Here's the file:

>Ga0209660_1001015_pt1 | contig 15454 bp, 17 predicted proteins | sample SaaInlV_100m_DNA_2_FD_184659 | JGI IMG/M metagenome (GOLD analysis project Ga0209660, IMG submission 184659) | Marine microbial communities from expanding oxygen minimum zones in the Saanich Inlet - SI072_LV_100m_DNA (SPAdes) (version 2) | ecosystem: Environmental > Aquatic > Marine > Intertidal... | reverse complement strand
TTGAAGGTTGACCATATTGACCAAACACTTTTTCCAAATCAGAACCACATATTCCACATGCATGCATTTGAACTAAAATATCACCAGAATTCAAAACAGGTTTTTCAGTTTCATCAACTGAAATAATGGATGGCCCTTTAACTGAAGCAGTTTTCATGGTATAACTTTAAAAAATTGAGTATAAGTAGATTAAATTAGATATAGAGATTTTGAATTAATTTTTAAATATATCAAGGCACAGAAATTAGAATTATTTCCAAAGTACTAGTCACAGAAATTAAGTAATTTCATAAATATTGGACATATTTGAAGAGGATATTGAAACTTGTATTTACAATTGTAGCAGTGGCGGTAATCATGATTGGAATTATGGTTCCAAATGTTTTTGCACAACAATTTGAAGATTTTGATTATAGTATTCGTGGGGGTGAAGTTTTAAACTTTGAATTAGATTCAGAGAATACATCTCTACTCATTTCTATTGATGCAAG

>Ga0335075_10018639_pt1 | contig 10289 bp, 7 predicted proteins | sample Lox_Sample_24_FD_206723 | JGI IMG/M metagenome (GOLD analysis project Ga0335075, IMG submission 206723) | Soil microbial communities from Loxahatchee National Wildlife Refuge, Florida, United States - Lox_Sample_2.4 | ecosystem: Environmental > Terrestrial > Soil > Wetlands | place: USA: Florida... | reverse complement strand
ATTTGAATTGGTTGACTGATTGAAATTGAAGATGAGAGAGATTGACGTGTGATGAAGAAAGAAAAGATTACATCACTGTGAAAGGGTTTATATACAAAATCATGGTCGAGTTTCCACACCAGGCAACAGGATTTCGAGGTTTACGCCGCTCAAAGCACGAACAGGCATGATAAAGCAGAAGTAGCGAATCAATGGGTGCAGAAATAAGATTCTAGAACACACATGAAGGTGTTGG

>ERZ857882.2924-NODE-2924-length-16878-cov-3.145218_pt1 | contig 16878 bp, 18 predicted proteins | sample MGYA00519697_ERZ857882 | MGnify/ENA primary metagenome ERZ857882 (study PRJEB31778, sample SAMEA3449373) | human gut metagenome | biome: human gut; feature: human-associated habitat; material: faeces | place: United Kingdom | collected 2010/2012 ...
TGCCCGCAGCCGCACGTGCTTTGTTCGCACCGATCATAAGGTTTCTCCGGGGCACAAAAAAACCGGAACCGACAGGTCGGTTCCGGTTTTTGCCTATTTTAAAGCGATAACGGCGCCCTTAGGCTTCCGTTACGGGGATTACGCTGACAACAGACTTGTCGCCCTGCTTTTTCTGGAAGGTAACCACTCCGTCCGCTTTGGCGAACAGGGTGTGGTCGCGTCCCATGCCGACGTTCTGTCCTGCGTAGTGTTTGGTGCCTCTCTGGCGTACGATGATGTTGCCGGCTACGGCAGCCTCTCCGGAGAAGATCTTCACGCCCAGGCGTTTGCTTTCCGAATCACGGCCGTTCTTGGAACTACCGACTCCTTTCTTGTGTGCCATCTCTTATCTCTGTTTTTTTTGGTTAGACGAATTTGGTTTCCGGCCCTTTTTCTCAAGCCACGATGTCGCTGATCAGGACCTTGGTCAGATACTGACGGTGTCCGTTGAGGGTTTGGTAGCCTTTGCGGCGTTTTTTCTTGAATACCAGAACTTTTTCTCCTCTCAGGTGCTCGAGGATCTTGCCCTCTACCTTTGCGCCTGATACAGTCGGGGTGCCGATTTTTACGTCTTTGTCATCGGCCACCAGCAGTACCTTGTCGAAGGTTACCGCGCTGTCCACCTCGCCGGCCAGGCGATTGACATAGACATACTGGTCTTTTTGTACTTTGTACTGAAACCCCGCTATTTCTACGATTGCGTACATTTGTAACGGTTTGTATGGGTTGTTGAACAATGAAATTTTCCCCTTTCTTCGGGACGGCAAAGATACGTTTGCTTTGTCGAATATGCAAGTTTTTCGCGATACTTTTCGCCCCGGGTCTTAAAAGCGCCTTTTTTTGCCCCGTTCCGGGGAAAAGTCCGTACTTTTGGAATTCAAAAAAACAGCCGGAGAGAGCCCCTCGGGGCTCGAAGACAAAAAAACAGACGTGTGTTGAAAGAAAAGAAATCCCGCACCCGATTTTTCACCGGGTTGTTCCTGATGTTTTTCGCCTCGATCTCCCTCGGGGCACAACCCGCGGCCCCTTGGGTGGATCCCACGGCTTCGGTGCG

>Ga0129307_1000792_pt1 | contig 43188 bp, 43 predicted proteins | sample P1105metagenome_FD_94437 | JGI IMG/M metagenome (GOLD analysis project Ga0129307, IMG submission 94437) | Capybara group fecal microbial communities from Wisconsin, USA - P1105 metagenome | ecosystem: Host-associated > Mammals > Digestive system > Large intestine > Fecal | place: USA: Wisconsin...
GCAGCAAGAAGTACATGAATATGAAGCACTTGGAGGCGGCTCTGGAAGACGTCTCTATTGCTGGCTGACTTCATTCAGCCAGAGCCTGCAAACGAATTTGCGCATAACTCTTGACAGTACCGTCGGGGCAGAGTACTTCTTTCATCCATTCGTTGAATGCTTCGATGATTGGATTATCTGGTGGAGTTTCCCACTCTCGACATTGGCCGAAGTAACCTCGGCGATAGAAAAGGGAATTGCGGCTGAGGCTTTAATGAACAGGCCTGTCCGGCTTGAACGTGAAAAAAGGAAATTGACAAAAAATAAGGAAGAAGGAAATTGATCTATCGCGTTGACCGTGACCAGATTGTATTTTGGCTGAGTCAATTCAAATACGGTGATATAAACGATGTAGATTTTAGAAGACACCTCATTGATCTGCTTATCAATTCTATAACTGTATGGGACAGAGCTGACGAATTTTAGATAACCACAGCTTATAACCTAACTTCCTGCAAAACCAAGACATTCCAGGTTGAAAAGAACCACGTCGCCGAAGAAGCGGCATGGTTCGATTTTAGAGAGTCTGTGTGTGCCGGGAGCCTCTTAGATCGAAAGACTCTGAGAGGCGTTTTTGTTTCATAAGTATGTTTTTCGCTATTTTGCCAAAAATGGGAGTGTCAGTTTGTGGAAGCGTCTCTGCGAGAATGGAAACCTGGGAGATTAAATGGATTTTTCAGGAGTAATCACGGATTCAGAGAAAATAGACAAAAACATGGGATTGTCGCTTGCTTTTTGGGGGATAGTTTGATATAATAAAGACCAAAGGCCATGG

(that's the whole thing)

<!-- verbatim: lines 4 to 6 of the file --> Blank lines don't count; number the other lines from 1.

ATTTGAATTGGTTGACTGATTGAAATTGAAGATGAGAGAGATTGACGTGTGATGAAGAAAGAAAAGATTACATCACTGTGAAAGGGTTTATATACAAAATCATGGTCGAGTTTCCACACCAGGCAACAGGATTTCGAGGTTTACGCCGCTCAAAGCACGAACAGGCATGATAAAGCAGAAGTAGCGAATCAATGGGTGCAGAAATAAGATTCTAGAACACACATGAAGGTGTTGG

>ERZ857882.2924-NODE-2924-length-16878-cov-3.145218_pt1 | contig 16878 bp, 18 predicted proteins | sample MGYA00519697_ERZ857882 | MGnify/ENA primary metagenome ERZ857882 (study PRJEB31778, sample SAMEA3449373) | human gut metagenome | biome: human gut; feature: human-associated habitat; material: faeces | place: United Kingdom | collected 2010/2012 ...
TGCCCGCAGCCGCACGTGCTTTGTTCGCACCGATCATAAGGTTTCTCCGGGGCACAAAAAAACCGGAACCGACAGGTCGGTTCCGGTTTTTGCCTATTTTAAAGCGATAACGGCGCCCTTAGGCTTCCGTTACGGGGATTACGCTGACAACAGACTTGTCGCCCTGCTTTTTCTGGAAGGTAACCACTCCGTCCGCTTTGGCGAACAGGGTGTGGTCGCGTCCCATGCCGACGTTCTGTCCTGCGTAGTGTTTGGTGCCTCTCTGGCGTACGATGATGTTGCCGGCTACGGCAGCCTCTCCGGAGAAGATCTTCACGCCCAGGCGTTTGCTTTCCGAATCACGGCCGTTCTTGGAACTACCGACTCCTTTCTTGTGTGCCATCTCTTATCTCTGTTTTTTTTGGTTAGACGAATTTGGTTTCCGGCCCTTTTTCTCAAGCCACGATGTCGCTGATCAGGACCTTGGTCAGATACTGACGGTGTCCGTTGAGGGTTTGGTAGCCTTTGCGGCGTTTTTTCTTGAATACCAGAACTTTTTCTCCTCTCAGGTGCTCGAGGATCTTGCCCTCTACCTTTGCGCCTGATACAGTCGGGGTGCCGATTTTTACGTCTTTGTCATCGGCCACCAGCAGTACCTTGTCGAAGGTTACCGCGCTGTCCACCTCGCCGGCCAGGCGATTGACATAGACATACTGGTCTTTTTGTACTTTGTACTGAAACCCCGCTATTTCTACGATTGCGTACATTTGTAACGGTTTGTATGGGTTGTTGAACAATGAAATTTTCCCCTTTCTTCGGGACGGCAAAGATACGTTTGCTTTGTCGAATATGCAAGTTTTTCGCGATACTTTTCGCCCCGGGTCTTAAAAGCGCCTTTTTTTGCCCCGTTCCGGGGAAAAGTCCGTACTTTTGGAATTCAAAAAAACAGCCGGAGAGAGCCCCTCGGGGCTCGAAGACAAAAAAACAGACGTGTGTTGAAAGAAAAGAAATCCCGCACCCGATTTTTCACCGGGTTGTTCCTGATGTTTTTCGCCTCGATCTCCCTCGGGGCACAACCCGCGGCCCCTTGGGTGGATCCCACGGCTTCGGTGCG